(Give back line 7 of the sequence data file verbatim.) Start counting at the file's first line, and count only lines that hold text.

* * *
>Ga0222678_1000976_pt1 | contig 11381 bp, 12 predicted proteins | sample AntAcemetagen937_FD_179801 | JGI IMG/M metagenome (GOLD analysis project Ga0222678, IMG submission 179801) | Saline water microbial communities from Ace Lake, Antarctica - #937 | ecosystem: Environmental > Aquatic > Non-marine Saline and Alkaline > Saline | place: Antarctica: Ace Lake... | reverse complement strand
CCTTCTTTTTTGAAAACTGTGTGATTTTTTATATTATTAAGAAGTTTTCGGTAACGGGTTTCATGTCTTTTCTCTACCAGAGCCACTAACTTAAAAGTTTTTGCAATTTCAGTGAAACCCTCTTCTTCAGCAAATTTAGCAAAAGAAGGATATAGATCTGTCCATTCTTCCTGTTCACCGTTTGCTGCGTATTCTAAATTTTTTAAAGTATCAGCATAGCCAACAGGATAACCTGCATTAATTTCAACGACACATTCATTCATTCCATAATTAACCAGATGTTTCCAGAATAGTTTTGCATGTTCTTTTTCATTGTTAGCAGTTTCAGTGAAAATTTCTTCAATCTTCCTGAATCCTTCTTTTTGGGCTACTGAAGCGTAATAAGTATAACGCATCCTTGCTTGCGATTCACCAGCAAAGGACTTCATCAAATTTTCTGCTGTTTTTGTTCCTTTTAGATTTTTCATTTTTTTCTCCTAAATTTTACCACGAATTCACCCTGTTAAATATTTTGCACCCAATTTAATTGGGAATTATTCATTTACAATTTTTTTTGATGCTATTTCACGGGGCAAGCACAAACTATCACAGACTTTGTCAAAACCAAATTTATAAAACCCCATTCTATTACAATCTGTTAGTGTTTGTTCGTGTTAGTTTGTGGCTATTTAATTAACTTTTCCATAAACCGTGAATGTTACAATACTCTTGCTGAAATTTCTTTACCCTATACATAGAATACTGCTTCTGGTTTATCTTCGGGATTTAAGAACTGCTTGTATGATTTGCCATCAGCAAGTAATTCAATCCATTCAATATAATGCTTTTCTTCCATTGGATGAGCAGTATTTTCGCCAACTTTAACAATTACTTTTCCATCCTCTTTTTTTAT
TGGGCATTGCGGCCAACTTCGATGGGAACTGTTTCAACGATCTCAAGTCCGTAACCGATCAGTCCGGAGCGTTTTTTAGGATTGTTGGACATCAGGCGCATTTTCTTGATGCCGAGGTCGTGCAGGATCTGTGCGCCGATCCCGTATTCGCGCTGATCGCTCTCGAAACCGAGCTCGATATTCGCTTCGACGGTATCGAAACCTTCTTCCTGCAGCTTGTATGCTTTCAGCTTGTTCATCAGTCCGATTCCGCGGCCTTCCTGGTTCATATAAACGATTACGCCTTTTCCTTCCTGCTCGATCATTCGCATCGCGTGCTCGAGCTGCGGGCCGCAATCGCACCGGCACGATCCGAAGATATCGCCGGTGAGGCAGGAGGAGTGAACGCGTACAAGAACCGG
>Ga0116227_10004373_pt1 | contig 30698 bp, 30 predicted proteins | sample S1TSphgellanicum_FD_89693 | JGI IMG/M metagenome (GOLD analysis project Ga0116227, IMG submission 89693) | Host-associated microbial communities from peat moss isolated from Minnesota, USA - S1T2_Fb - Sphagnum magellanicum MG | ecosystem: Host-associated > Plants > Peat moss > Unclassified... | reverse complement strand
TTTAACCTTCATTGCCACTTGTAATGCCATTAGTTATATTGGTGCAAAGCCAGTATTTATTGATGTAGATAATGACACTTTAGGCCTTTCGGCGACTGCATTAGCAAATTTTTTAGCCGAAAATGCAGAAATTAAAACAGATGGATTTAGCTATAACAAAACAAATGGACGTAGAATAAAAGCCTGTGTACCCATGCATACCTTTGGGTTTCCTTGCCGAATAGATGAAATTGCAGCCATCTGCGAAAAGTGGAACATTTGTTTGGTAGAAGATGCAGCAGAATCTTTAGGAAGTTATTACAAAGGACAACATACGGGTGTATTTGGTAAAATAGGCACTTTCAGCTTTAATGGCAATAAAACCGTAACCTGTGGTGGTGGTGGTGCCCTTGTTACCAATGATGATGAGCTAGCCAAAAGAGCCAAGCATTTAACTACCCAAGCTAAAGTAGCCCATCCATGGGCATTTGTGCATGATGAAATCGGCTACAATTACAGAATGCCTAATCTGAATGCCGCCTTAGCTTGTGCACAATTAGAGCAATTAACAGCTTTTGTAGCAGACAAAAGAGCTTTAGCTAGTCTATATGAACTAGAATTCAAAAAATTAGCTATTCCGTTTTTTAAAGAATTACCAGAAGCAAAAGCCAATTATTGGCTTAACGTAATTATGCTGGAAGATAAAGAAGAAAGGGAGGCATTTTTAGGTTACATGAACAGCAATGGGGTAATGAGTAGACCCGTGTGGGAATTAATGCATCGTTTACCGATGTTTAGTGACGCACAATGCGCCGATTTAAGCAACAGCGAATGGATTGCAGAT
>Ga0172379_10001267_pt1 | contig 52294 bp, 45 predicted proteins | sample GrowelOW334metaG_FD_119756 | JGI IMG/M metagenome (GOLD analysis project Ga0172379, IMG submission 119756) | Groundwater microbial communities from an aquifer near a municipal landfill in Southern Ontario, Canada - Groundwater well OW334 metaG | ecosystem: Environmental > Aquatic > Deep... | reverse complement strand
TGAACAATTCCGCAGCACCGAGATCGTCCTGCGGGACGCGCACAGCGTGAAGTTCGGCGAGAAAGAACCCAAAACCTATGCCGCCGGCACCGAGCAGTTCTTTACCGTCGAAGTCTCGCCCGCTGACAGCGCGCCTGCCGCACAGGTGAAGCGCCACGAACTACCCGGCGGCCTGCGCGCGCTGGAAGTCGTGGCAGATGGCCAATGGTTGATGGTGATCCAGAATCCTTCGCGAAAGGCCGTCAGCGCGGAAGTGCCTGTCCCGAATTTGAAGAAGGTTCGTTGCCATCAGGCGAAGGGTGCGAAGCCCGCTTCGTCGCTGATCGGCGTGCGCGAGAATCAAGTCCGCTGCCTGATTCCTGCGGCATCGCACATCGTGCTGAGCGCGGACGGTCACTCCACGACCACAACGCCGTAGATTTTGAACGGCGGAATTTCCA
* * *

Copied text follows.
TGAACAATTCCGCAGCACCGAGATCGTCCTGCGGGACGCGCACAGCGTGAAGTTCGGCGAGAAAGAACCCAAAACCTATGCCGCCGGCACCGAGCAGTTCTTTACCGTCGAAGTCTCGCCCGCTGACAGCGCGCCTGCCGCACAGGTGAAGCGCCACGAACTACCCGGCGGCCTGCGCGCGCTGGAAGTCGTGGCAGATGGCCAATGGTTGATGGTGATCCAGAATCCTTCGCGAAAGGCCGTCAGCGCGGAAGTGCCTGTCCCGAATTTGAAGAAGGTTCGTTGCCATCAGGCGAAGGGTGCGAAGCCCGCTTCGTCGCTGATCGGCGTGCGCGAGAATCAAGTCCGCTGCCTGATTCCTGCGGCATCGCACATCGTGCTGAGCGCGGACGGTCACTCCACGACCACAACGCCGTAGATTTTGAACGGCGGAATTTCCA